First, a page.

Various options including:
  • Repairing or lining sewer line to prevent infiltration of liquids or vapors
  • Sealing or repairing leaky/damaged water traps inside building
  • Passive ventilation of manholes
  • Depressurization of sewer system
Nielsen and Hivdberg, 2017[10]
Installation of check valves (backflow preventers) in sewer lateral lines connecting residences to the sanitary sewer line containing elevated petroleum vapor concentrations.
Note: for VI mitigation, the check valve must control both liquid and vapor flow (e.g., Checkmate inline check valve).
Jarvela et al., 2003[11]
Sewer line ventilation Riis et al., 2010[12]
Nielsen and Hivdberg, 2017[10]
ERM, 2017[9]
Holton and Simms, 2018[13]
Sewer line repair Viteri et al., 2018[14]
Installation of liner (cured in-place pipe (CIPP)) inside sewer line to prevent infiltration of contaminated groundwater Turco and Huss, 1996 [15]


  1. ^ McHugh, T.; Beckley, L, 2018(b). Conceptual Model: Sewers and Utility Tunnels as Preferential Pathways for Volatile Organic Compound Migration into Buildings: Risk Factors and Investigation Protocol, ESTCP Project ER-201505. Report.pdf
  2. ^ 2.0 2.1 McHugh, T. and Beckley, L., 2018. Sewers and Utility Tunnels as Preferential Pathways for Volatile Organic Compound Migration into Buildings: Risk Factors and Investigation Protocol. ESTCP Project ER-201505 Report.pdf
  3. ^ McHugh, T., Beckley, L., Sullivan, T., Lutes, C., Truesdale, R., Uppencamp, R., Cosky, B., Zimmerman, J. and Schumacher, B., 2017a. Evidence of a sewer vapor transport pathway at the USEPA vapor intrusion research duplex. Science of the Total Environment, 598, pp.772-779. doi: 10.1016/j.scitotenv.2017.04.135
  4. ^ 4.0 4.1 4.2 McHugh, T., Loll, P. and Eklund, B., 2017. Recent advances in vapor intrusion site investigations. Journal of Environmental Management, 204, pp.783-792. doi: 10.1016/j.jenvman.2017.02.015 [[media:2017b-McHugh-Recent_advances_in_vapor_intrusion.pdf| Report.pdf]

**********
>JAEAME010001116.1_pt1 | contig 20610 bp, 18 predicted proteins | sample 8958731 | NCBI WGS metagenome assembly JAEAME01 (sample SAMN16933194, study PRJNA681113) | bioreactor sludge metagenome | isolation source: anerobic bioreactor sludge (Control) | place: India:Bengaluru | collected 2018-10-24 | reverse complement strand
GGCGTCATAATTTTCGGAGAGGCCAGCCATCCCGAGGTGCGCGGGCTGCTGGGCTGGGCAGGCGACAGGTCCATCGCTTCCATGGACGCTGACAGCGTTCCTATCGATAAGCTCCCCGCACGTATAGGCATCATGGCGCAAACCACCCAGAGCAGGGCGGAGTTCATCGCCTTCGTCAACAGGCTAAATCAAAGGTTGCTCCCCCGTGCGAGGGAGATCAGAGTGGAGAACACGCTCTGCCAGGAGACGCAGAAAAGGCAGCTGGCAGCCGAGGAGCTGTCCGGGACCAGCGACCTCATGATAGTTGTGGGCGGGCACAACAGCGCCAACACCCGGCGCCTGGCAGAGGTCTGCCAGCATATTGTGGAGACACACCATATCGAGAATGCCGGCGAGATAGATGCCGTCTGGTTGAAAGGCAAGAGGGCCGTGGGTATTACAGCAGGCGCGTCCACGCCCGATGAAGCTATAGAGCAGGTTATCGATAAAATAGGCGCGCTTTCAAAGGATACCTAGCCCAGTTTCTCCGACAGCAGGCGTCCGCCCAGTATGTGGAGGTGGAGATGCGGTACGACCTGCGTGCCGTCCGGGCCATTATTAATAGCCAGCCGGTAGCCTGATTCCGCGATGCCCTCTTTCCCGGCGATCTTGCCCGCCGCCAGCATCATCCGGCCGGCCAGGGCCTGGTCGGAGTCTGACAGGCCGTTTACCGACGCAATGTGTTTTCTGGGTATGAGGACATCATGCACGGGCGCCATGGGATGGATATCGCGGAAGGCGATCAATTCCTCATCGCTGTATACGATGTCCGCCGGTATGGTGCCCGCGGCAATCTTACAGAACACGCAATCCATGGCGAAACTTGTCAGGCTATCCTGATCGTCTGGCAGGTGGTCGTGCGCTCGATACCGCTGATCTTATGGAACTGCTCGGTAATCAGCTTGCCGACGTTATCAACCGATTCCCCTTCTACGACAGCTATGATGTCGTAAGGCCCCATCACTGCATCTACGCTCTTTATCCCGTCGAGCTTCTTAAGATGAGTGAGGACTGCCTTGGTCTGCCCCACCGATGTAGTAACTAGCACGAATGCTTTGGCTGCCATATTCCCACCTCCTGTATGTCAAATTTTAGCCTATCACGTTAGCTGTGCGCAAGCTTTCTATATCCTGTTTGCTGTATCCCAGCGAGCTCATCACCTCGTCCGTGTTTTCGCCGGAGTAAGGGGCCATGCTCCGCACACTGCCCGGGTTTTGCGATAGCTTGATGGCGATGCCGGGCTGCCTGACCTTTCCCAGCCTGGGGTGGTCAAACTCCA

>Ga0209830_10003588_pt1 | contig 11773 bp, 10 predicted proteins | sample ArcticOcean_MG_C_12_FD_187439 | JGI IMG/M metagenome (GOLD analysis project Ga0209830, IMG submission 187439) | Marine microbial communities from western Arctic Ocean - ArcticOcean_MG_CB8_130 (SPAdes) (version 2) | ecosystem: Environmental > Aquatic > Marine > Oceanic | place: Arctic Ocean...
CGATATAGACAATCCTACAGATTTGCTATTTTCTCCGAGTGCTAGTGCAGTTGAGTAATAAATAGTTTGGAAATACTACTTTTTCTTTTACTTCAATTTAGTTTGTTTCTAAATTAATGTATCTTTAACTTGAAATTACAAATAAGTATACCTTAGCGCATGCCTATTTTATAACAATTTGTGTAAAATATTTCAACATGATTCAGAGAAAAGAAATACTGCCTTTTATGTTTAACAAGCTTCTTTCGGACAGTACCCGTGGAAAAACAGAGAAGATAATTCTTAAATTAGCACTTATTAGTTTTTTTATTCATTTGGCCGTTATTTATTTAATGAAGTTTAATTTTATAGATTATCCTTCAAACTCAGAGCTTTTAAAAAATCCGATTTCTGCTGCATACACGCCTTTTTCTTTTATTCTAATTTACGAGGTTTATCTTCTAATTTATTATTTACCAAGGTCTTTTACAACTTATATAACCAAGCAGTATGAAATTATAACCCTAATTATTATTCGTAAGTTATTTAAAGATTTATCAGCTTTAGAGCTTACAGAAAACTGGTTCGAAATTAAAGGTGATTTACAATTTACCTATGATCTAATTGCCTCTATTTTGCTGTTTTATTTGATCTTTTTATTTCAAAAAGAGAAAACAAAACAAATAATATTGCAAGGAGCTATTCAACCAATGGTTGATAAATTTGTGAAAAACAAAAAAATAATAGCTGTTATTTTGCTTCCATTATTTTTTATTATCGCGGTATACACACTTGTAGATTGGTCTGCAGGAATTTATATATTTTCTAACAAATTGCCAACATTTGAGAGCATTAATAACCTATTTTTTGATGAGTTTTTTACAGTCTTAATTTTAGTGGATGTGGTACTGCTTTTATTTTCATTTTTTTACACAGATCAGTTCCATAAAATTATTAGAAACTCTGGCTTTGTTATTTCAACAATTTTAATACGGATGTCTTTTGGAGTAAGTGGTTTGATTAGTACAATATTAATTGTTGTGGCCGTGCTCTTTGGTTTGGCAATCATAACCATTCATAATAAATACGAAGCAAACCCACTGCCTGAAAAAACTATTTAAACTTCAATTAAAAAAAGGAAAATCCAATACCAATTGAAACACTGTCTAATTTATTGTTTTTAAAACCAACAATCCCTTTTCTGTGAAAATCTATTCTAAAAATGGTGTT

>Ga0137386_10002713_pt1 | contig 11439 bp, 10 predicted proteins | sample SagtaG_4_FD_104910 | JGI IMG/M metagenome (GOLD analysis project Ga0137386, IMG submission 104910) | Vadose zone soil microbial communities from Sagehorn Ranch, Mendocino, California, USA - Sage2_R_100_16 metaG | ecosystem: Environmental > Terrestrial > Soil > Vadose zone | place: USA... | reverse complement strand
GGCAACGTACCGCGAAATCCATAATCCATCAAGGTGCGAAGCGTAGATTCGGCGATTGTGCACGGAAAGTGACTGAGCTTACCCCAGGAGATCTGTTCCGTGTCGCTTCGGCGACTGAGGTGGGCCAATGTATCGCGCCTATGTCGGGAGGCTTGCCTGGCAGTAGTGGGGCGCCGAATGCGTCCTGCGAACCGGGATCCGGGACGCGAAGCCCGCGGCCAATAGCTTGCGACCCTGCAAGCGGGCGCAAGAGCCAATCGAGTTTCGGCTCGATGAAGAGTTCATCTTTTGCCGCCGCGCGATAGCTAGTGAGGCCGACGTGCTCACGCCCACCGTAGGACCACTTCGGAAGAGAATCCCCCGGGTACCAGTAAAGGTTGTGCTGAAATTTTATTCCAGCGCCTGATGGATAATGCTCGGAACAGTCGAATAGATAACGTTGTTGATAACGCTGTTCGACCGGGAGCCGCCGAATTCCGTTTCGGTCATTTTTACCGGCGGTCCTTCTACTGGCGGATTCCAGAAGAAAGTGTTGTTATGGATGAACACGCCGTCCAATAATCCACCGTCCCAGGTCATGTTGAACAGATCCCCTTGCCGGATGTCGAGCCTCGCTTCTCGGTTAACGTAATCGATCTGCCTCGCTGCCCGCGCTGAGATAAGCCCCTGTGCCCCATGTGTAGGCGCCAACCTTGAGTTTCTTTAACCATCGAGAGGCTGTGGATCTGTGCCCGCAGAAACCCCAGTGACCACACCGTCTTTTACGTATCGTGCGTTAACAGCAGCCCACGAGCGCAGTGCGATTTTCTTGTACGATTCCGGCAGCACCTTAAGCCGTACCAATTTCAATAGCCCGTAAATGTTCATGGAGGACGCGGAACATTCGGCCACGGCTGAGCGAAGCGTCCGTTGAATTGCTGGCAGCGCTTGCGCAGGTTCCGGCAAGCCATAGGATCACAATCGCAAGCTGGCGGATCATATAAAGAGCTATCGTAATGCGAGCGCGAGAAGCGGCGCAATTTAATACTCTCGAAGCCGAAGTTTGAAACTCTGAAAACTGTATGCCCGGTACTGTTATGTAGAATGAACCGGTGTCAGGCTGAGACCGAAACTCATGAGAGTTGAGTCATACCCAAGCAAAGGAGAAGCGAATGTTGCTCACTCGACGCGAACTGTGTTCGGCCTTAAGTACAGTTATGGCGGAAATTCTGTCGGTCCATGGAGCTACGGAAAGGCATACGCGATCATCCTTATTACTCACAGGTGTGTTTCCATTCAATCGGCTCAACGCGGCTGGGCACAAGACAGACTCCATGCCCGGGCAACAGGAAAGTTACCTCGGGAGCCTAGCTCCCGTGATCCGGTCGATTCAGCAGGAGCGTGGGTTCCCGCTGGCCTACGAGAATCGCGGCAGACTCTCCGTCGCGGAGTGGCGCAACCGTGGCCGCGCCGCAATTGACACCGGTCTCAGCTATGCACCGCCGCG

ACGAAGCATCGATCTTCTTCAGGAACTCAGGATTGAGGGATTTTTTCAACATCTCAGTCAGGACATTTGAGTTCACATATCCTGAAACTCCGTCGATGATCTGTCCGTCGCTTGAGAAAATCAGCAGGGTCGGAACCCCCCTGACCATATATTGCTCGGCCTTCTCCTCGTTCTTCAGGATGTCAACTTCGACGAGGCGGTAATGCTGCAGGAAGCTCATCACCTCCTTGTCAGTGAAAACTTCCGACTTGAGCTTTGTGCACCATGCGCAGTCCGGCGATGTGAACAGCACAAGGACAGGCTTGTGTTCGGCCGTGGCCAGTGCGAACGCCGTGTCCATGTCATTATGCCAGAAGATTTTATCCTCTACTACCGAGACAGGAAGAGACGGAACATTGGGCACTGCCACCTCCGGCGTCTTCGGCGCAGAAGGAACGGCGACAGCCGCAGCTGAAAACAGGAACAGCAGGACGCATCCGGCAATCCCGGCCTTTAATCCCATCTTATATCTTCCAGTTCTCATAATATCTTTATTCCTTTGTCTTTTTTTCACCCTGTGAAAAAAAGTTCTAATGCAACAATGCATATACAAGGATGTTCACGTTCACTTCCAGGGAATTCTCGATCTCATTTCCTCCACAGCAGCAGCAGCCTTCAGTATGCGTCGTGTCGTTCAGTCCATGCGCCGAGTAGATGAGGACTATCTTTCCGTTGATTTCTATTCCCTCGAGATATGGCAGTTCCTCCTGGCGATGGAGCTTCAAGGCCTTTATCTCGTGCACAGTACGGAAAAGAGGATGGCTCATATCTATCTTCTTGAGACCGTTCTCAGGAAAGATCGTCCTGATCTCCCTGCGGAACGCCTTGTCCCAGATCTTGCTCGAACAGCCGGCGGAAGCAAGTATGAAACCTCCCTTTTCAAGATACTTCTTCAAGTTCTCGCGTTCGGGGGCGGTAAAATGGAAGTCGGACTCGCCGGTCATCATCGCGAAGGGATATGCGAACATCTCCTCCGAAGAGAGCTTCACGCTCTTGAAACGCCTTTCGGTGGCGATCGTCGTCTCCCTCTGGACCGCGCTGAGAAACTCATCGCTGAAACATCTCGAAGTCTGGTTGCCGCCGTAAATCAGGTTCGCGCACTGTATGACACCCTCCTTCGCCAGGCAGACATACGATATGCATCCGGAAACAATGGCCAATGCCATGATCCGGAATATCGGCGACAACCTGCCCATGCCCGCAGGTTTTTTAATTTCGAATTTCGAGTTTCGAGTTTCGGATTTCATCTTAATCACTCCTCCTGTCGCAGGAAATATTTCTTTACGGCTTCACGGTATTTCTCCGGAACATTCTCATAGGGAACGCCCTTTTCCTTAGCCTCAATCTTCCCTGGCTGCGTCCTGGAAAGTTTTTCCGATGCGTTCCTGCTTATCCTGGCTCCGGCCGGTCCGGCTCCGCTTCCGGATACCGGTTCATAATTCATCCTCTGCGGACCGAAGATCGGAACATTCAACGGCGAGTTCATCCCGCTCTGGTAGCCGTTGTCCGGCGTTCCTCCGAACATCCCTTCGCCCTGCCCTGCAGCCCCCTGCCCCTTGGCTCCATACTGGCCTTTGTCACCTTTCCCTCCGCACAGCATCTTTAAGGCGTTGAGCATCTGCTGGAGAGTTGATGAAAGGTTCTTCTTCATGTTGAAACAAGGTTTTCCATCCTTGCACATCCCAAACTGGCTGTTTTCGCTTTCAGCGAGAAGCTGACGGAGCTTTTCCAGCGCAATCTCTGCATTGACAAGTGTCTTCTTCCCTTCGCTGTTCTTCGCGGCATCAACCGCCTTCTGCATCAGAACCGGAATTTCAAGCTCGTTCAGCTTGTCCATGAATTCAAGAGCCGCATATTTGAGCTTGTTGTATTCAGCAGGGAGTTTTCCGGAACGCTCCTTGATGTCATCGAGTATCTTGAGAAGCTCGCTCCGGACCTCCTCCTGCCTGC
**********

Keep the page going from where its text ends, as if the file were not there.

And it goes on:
5. ^ 5.0 5.1 Guo, Y., Holton, C., Luo, H., Dahlen, P., Gorder, K., Dettenmaier, E. and Johnson, P.C., 2015. Identification of alternative vapor intrusion pathways using controlled pressure testing, soil gas monitoring, and screening model calculations. Environmental Science & Technology, 49(22), pp.13472-13482. doi: 10.1021/acs.est.5b03564
  6. ^ Pennell, K.G., Scammell, M.K., McClean, M.D., Ames, J., Weldon, B., Friguglietti, L., Suuberg, E.M., Shen, R., Indeglia, P.A. and Heiger‐Bernays, W.J., 2013. Sewer gas: an indoor air source of PCE to consider during vapor intrusion investigations. Groundwater Monitoring & Remediation, 33(3), pp.119-126. doi: 10.1111/gwmr.12021
  7. ^ Nielsen, K.B., Hivdberg, B. and Hyldegaard, W., 2014. Vinyl chloride in the indoor air solved by depressurization of the sewer. In Battelle Ninth International Conference on Remediation of Chlorinated and Recalcitrant Compounds Monterey, CA.
  8. ^ Macklin, Y., Welfare, W., Kowalczyk, G., Mitchem, L., Modi, A., Craswell, A., Brown, M. and Lighton, L., 2014. Sewers, culverts and other underground pipes–an under recognised pathway for chemical exposures in acute incidents: case series. Chemical Hazards and Poisons Report, p.15. Report.pdf
  9. ^ 9.0 9.1 ERM, 2017. Vapor Intrusion Evaluation Activities Summary Report - February to December 2016, Indianapolis, Indiana. Report.pdf
  10. ^ 10.0 10.1 Nielsen, K.B. and Hvidberg, B., 2017. Remediation techniques for mitigating vapor intrusion from sewer systems to indoor air. Remediation Journal, 27(3), pp.67-73. doi: 10.1002/rem.21520
  11. ^ Jarvela, S., Boyd, K. and Gadinski, R., 2003, April. Tranguch Gasoline Site Case History. In International Oil Spill Conference (Vol. 2003, No. 1, pp. 637-642). American Petroleum Institute. doi: 10.7901/2169-3358-2003-1-637
  12. ^ Riis, C.E., Christensen, A.G., Hansen, M.H., Husum, H. and Terkelsen, M., 2010, May. Vapor intrusion through sewer systems: Migration pathways of chlorinated solvents from groundwater to indoor air. In Seventh Battelle International Conference on Remediation of Chlorinated and Recalcitrant Compounds, Monterey. Report.pdf
  13. ^ Holton, C.; Simms, J., 2018. A Review of Preferential Pathway Case Studies: Lessons Learned for Vapor Intrusion Site Assessment. Midwestern States Environmental Consultants Association Spring Seminar, Indianapolis, Indiana. report.pdf
  14. ^ Viteri, C. R.; Richman, B.; Vitouchkine, A.; Armen, M. A.; Miller, A., 2018. Rapid, Real-time TCE Measurements of Sewer Headspace: Characterizing Spatial and Temporal Variability. AEHS 28th Annual International Conference on Soil, Water, Energy, and Air, San Diego Report.pdf
  15. ^ Turco, M.A. and Huss, E.E., 1996. Rehabilitation of TCE-contaminated Underground Storm Water System using Trenchless Technology. Brown and Root Environment Wayne, PA. Report.pdf

See Also